It was another busy week at the capitol as committees continue to work hard at drafting omnibus bills as we begin our final month of the 2015 legislative session, although there is still much work to do be done on a number of issues.
This week’s update has information about a hearing set for next Wednesday regarding the walleye restrictions on Mille Lacs Lake, information on topics that the Office of the Legislative Auditor will be reviewing, and a brief summary of our Education Finance omnibus bill.
House Committee to Hold Hearing on Lake Mille Lacs Fishing Regulations
Next Wednesday, April 22, the House Mining and Outdoor Recreation Committee will hold an informational hearing on the DNR’s 2015 fishing regulations for Mille Lacs Lake.
The DNR, resort owners on Mille Lacs, and other stakeholders will testify on the agency’s decision to implement unprecedented fishing restrictions on the lake.
I am very concerned about the impact that these regulations will have on our local economy and am committed to working with the DNR in order to find a more workable solution.
The meeting will begin at 10:30 on Wednesday the 22nd in Room 5 of the State Office Building.
Legislative Audit Commission Approves Topics for Review
As chair of the Legislative Audit Commission, it is my job to work with the Office of the Legislative Auditor and my colleagues in the House to find programs, topics, or agencies to review. There are six topics that have been approved this year to be reviewed by the Legislative Auditor:
Deer Population Management- the Division of Fish and Wildlife in the DNR is responsible for managing Minnesota’s deer population. In recent years, hunters and other groups have raised concerns over the low number of deer harvested and the accuracy of DNR’s deer population estimates. The Legislative Auditor will examine the process and systems the DNR uses to manage the deer population in order to increase accuracy and efficiency.
Iron Range Resources and Rehabilitation Board (IRRRB)- the IRRRB is a state agency that promotes business, community, and workplace development in northeastern Minnesota. An evaluation of IRRRB could provide useful information regarding investments the agency has made and its effectiveness in developing businesses and job opportunities in its services area.
Mental Health Services in County Jails- Approximately 50 percent of county jail inmates require some form of mental health care. An evaluation from the Legislative Auditor would compare county jail practices to best practices in mental health care identified by jail accreditation agencies. Also, evaluation of the adequacy of state resources that provide treatment options other than jail for persons with mental illness could be included in a report.
Minnesota Board of Teaching- the board is charged with establishing and maintaining licensure standards and requirements, and approving teacher-preparation institutions and programs. An audit would evaluate the board and its licensing activities to measure the effectiveness of the board’s activities.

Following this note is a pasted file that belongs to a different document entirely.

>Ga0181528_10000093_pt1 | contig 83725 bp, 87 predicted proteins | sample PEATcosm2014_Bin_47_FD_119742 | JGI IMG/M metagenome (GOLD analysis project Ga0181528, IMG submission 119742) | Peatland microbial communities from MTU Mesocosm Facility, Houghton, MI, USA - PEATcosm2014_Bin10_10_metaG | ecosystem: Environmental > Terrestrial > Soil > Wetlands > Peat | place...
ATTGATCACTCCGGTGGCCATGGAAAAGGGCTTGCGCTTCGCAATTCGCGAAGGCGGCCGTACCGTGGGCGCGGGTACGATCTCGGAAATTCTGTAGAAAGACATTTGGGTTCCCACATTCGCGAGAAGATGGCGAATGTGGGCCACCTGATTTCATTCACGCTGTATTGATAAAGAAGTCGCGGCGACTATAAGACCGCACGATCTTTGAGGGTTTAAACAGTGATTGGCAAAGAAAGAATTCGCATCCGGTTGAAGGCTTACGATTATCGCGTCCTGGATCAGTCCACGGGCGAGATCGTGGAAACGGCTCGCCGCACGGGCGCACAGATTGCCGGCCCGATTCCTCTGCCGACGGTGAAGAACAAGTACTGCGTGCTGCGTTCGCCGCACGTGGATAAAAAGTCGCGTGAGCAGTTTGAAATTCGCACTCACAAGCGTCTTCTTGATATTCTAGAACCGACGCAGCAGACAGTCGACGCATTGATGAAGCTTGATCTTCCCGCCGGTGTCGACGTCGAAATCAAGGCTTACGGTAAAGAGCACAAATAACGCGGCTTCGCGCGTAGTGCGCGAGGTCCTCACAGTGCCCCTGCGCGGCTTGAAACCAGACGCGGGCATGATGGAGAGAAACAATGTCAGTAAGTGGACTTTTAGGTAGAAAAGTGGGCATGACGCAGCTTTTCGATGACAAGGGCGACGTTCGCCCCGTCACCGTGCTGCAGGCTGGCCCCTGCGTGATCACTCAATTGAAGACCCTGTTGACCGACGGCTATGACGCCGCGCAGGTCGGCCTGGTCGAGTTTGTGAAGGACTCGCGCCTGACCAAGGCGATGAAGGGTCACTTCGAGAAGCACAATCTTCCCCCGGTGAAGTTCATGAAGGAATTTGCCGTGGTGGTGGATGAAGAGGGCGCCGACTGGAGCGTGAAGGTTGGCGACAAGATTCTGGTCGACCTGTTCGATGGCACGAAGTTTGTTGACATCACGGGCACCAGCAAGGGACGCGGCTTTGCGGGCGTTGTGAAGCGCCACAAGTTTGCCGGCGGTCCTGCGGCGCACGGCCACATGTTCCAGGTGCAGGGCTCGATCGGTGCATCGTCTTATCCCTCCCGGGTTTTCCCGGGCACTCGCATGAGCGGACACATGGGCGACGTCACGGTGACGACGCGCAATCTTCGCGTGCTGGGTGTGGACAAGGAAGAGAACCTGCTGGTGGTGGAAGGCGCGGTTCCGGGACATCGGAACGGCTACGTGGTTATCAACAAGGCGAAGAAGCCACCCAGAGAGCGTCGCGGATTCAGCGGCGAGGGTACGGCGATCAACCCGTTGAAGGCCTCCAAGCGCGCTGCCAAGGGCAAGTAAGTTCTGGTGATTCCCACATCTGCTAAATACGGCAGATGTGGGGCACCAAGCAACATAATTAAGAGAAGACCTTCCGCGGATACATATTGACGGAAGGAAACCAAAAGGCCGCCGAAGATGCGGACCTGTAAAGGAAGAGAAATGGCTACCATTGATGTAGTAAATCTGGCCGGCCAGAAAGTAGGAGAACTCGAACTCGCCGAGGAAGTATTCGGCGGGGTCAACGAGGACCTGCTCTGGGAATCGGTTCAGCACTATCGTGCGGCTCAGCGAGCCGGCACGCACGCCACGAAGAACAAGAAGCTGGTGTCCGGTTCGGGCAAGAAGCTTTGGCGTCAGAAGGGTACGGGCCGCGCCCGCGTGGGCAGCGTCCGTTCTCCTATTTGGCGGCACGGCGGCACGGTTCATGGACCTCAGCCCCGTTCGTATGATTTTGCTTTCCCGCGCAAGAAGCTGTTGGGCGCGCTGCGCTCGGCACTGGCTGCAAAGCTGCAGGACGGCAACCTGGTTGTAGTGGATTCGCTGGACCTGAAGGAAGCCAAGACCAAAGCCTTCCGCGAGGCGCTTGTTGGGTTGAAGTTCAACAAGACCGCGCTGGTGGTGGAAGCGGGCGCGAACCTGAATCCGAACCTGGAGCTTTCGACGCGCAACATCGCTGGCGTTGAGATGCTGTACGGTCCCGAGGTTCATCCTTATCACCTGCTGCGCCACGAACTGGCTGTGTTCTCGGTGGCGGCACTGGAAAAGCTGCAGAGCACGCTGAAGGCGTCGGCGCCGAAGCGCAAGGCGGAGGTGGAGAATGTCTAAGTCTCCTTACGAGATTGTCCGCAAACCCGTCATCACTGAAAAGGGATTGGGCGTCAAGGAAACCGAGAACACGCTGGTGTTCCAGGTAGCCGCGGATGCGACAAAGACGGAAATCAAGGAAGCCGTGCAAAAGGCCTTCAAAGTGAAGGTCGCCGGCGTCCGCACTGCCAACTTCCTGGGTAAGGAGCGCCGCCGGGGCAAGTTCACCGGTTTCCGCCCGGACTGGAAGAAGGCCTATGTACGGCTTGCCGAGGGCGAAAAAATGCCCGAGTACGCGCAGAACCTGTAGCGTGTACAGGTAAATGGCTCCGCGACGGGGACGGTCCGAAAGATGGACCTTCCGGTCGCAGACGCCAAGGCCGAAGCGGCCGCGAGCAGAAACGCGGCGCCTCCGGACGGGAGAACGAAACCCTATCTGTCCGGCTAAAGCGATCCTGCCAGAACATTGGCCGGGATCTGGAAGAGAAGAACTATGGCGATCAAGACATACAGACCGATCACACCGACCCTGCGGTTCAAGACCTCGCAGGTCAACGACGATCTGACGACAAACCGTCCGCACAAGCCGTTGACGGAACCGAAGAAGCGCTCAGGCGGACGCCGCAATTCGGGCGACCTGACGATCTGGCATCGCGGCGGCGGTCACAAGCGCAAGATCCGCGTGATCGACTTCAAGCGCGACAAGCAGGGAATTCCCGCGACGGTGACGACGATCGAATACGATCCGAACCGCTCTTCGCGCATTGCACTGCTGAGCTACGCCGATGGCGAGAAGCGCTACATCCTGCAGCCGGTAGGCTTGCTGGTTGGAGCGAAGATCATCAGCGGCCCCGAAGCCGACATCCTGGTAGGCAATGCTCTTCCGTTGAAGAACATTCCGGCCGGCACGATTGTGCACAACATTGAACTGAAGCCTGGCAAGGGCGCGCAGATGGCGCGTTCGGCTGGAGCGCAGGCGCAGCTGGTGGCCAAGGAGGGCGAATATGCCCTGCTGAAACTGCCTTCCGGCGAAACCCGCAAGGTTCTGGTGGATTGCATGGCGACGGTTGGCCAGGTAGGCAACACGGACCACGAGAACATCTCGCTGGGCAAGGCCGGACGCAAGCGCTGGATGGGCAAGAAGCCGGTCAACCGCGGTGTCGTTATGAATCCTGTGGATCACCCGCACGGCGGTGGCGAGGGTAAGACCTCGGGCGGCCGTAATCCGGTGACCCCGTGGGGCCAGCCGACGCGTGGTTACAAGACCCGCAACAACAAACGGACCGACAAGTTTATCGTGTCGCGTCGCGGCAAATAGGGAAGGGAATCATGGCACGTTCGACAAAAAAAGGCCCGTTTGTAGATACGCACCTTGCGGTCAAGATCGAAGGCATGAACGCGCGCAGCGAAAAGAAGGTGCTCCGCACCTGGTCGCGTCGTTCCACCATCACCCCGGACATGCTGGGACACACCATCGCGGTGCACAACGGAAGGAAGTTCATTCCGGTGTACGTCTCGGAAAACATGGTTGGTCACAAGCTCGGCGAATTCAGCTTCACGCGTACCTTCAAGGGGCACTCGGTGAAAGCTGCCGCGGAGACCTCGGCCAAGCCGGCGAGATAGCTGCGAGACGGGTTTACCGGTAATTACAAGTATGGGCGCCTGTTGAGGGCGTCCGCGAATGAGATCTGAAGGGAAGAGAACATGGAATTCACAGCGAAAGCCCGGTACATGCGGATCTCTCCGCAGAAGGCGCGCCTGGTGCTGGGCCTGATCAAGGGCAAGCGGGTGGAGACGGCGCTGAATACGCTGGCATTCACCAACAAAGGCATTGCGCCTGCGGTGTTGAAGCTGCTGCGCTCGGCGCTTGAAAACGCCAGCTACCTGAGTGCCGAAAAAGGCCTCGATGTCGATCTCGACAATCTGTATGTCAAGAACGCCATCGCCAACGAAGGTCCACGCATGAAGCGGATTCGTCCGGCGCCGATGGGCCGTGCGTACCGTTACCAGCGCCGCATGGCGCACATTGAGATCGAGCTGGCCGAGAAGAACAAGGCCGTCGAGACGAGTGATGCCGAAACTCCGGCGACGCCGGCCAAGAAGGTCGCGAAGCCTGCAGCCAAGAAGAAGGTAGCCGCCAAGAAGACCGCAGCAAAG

Minnesota Department of Health HMO Complaint Process- audit would focus on the structure of the complaint system, comparing HMO complaint processes with those used for other types of complaints.
MnDOT Project Selection- audit would examine the process that MnDOT uses to select road and bridge projects.
Education Finance Committee Unveils Omnibus Bill
The Education Finance Committee revealed details of its omnibus bill this week. This bill is a student-focused plan to maintain Minnesota’s high standard of educational excellence. The bill spends $16.8 billion in 2016-17 and includes a number of policies that empower teachers and students, gives flexibility to school districts, prioritizes early learning and promotes more equitable funding for schools across the state.
A major component of the bill is a $179 statewide increase in biennial per pupil funding. This breaks down to about a $196 increase for students in Greater Minnesota.
The bill also invests in early learners with a $30 million increase for early learning scholarships and a $9.5 million increase for school readiness aid.
Furthermore, the bill continues our efforts to empower students, teachers, schools, and local communities by increasing local control. Some of the measures this bill takes to empower our local schools and communities include:
Allowing districts to tap community experts for vocational, technical and career education programs
Education is a top priority for all Minnesotans and our student-focused education bill will continue our strong tradition of outstanding schools and teachers here in Minnesota.
Staying in Touch
Please visit and “like” my Facebook page for updates on all the important legislation and events that are taking place at the Capitol.
As always, please don't hesitate to contact me if you have any questions or comments about issues that are important to you. My door is always open. If you would like to schedule a time to meet, please contact my office at email@example.com or 651-296-6746.
Have a great weekend,